So most tube pedals use a standard 12V wall adapter. This will power the tube heaters directly, and for the B+ we can use either voltage multiplier circuits or special IC’s (boost regulators) that can boost the 12V into something much higher.

This will provide a fully functioning tube preamp in a pedal.

The issue with this is that the power supplies in tube circuitry can and do affect the overall tone. A well-designed transformer-based linear power supply will out-perform a wall-wart based supply in spades, especially when powering the exact same preamp circuit!

The smaller power supplies used in pedals will have less opportunity to filter out noise since there’s less room for large capacitors to shunt noise and smooth any supply ripple. Power supply noise can be an even bigger issue with switching boost regulators. These circuits operate at high frequencies, which tend to couple noise to unwanted place easier than low frequencies!

The small size also means there is more likelihood that all of the tubes in a pedal are powered from the same node which increases the chances of encountering unpleasant side-effects like motor-boating and ghost notes.

How obvious this is tonally to the end-user, however, depends on a large number of factors; the most important is how well designed the circuit is to begin with! A well-designed tube pedal will sound and behave like a well-designed tube pedal.

Another difference with tube pedals compared to tube preamps is in the complexity and capability/features. Again, this comes down to the space available in the pedal format. It’s highly unlikely we are going to see 3 and 4-channel pedal preamps, each with their own 3-band EQ. It is possible to do for sure, but you are more like to see tube pedal circuits implemented to function more like an overdrive/distortion pedal than a full-fledged preamp.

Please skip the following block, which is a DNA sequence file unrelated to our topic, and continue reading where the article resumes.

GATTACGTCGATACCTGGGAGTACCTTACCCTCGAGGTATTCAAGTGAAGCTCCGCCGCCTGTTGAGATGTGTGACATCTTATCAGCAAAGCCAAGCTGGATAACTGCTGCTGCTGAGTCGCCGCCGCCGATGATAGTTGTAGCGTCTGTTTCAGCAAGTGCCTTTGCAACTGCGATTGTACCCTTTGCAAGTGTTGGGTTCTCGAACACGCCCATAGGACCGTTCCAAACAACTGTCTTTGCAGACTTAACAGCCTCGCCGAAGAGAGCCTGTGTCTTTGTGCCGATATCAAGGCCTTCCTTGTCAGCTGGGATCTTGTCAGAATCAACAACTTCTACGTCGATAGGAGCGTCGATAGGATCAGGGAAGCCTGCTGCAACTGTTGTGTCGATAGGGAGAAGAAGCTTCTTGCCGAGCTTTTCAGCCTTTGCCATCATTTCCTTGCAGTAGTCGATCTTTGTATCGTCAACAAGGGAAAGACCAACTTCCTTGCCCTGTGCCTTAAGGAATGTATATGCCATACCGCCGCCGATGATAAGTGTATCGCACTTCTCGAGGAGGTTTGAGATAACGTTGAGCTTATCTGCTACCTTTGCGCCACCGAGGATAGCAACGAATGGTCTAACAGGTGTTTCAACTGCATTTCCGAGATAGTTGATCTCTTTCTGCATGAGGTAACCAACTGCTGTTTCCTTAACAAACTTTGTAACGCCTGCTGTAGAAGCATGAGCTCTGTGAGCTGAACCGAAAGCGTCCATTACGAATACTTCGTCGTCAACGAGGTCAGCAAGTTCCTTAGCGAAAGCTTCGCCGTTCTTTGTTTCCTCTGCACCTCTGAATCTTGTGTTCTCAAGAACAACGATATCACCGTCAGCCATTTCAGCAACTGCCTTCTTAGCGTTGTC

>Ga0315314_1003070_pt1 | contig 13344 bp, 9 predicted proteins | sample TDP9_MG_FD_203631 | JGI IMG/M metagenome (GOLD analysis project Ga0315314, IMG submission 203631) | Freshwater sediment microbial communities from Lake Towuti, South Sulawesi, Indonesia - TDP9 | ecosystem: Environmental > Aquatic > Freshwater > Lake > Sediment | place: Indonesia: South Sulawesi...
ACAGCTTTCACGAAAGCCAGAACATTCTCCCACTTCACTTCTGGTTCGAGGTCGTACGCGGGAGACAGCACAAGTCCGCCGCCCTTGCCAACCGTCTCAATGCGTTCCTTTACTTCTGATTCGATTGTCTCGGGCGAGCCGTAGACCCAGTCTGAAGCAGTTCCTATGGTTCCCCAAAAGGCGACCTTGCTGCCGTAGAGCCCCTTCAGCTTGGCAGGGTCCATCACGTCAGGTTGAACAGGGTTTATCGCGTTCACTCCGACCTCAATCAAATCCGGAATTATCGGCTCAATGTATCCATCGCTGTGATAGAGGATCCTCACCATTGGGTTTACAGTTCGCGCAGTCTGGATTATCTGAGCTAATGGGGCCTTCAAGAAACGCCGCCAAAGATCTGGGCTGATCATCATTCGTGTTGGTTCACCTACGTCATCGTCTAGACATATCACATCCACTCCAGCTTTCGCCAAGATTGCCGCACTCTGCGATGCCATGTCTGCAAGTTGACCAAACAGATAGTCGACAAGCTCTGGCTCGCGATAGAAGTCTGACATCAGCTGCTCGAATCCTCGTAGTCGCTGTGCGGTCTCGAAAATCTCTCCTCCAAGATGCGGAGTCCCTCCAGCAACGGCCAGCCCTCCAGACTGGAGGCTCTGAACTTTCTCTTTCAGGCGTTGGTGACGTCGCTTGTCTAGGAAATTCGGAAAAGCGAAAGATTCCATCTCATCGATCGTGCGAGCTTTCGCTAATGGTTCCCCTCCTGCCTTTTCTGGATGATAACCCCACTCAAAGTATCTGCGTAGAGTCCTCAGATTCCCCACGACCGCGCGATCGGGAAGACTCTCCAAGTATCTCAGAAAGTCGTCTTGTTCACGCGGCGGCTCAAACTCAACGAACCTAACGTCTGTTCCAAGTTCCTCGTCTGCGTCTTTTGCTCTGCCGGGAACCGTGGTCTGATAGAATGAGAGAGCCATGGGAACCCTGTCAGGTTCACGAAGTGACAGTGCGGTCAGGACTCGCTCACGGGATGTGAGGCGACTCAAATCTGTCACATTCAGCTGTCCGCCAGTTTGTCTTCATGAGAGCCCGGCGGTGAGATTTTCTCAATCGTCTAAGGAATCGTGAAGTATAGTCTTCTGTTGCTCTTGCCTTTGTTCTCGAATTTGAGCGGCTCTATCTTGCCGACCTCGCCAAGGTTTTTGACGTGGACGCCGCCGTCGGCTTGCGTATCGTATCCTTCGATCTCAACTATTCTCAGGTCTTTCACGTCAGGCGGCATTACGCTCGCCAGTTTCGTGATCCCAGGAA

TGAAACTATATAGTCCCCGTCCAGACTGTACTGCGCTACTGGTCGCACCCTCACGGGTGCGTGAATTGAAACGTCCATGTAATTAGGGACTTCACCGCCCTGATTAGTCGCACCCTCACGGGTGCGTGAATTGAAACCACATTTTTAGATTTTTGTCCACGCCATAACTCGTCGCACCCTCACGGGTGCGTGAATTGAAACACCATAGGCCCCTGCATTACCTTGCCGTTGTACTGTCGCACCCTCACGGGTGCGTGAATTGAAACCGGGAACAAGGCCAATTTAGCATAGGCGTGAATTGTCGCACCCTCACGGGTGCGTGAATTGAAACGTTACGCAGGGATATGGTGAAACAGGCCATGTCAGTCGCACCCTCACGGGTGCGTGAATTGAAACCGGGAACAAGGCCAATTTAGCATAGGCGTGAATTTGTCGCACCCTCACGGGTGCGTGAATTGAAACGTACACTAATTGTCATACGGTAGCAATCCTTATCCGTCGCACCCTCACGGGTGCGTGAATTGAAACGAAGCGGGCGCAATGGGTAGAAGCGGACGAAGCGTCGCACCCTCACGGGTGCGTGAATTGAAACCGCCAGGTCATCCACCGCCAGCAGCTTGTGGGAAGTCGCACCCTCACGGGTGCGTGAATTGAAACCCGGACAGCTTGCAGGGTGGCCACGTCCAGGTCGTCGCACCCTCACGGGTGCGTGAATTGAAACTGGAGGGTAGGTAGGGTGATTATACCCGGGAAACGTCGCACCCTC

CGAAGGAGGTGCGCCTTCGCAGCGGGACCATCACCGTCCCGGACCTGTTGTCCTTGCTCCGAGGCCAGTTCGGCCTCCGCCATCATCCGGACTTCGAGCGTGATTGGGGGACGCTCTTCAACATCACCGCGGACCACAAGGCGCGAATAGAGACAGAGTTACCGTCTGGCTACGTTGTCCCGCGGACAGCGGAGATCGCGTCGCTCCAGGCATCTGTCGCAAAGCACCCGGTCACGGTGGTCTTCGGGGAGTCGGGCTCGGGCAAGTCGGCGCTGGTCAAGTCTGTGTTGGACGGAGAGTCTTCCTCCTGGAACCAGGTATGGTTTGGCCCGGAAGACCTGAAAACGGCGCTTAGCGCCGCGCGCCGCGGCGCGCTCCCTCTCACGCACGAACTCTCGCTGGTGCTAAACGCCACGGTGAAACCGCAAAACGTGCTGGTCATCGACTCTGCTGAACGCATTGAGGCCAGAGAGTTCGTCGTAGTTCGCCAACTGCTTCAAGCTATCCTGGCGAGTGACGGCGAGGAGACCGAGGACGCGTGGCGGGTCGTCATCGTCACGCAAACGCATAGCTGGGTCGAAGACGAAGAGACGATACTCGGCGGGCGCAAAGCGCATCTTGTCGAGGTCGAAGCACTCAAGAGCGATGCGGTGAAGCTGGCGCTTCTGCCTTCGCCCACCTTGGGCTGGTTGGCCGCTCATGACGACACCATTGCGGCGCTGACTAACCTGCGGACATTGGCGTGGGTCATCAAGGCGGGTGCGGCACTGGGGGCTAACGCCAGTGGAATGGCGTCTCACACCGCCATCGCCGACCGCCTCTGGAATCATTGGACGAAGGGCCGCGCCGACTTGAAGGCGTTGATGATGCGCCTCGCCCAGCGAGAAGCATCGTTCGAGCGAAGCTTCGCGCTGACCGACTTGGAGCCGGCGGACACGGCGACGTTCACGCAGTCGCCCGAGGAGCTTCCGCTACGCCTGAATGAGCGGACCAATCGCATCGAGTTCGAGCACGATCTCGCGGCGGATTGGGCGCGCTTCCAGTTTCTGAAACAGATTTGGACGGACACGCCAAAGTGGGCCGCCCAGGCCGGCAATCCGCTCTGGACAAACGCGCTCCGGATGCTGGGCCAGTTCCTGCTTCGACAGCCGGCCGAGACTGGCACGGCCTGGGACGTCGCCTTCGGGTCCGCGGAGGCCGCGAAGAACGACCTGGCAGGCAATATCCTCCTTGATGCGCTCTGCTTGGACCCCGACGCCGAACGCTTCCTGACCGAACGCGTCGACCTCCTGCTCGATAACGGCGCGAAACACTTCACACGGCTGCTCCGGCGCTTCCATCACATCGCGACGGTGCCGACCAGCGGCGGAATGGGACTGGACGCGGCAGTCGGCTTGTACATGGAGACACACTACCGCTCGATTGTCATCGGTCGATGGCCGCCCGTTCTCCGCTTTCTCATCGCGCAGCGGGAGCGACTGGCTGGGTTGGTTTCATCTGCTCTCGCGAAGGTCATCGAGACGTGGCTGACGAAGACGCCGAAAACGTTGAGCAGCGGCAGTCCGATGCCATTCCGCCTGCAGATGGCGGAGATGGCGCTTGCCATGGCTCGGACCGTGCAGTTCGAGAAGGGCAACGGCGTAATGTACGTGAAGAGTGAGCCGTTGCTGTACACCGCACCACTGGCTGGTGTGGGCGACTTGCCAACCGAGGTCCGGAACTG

So to recap, pedals with tubes are tube preampsbut they typically use different power supply circuits that are smaller and potentially noisier, and will be less flexible/complex than traditional tube preamps.

The one exception to my answer are “starved plate” tube pedals. Starved plate designs use tubes, but rather than power them from the usual 150V-400V, they use much smaller voltages in the 9V-50V range.

Starved plate tube pedals usually use different circuits than normal tube preamps. Their performance, while kind of tube-like, generally sounds closer to solid state than it does a properly fed tube circuit.

This doesn’t mean they can’t sound good however, just that these starved plate pedals with tubes are NOT the same as tube preamps at all.

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Filed Under: FeaturedCommentary / Editorials

About the Author: Brian Rois is the brainiac behind Analog Amp Modeling. He is the founder and product designer at Black Widow Audio Designs and loves to talk gear with anyone. When not designing, he can be found making his world famous artisanal pizza, which is only world famous because family in England thinks “it’s OK”.